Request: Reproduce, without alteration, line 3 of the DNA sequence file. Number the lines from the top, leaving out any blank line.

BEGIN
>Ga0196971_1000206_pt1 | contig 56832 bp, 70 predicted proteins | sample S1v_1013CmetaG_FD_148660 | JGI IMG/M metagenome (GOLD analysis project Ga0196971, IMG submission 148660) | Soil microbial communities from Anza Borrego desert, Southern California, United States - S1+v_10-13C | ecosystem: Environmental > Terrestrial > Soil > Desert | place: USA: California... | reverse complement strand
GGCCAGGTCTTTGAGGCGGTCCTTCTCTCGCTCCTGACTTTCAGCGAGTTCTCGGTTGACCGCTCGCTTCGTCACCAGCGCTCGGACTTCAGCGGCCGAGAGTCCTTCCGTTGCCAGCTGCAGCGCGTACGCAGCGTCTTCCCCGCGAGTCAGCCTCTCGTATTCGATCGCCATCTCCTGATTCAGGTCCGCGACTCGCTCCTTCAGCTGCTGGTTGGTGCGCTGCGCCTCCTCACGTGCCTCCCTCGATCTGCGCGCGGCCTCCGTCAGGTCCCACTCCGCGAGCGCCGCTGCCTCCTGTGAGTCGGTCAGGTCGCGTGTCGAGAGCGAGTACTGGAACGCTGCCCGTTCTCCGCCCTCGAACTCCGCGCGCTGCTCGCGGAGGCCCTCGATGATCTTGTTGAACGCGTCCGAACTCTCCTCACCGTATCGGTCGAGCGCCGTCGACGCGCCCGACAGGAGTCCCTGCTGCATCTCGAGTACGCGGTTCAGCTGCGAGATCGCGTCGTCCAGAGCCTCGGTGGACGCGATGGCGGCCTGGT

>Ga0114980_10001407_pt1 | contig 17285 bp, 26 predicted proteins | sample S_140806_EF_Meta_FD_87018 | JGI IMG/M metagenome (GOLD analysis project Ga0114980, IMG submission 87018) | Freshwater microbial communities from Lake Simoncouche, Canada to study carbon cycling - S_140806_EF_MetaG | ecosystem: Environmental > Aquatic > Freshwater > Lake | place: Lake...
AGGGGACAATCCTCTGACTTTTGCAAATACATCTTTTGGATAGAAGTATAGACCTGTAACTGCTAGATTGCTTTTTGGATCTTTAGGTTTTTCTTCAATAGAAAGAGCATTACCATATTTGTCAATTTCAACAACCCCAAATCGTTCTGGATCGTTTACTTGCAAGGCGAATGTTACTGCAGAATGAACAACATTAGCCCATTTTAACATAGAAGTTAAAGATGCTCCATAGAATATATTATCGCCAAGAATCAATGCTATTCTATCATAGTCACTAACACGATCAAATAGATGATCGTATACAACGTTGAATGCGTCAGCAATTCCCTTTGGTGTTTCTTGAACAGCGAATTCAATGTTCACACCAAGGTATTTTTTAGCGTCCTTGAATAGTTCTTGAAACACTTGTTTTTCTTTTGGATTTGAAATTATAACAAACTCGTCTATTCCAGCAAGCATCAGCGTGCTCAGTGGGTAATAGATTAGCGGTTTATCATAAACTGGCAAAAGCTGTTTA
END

>Ga0114980_10001407_pt1 | contig 17285 bp, 26 predicted proteins | sample S_140806_EF_Meta_FD_87018 | JGI IMG/M metagenome (GOLD analysis project Ga0114980, IMG submission 87018) | Freshwater microbial communities from Lake Simoncouche, Canada to study carbon cycling - S_140806_EF_MetaG | ecosystem: Environmental > Aquatic > Freshwater > Lake | place: Lake...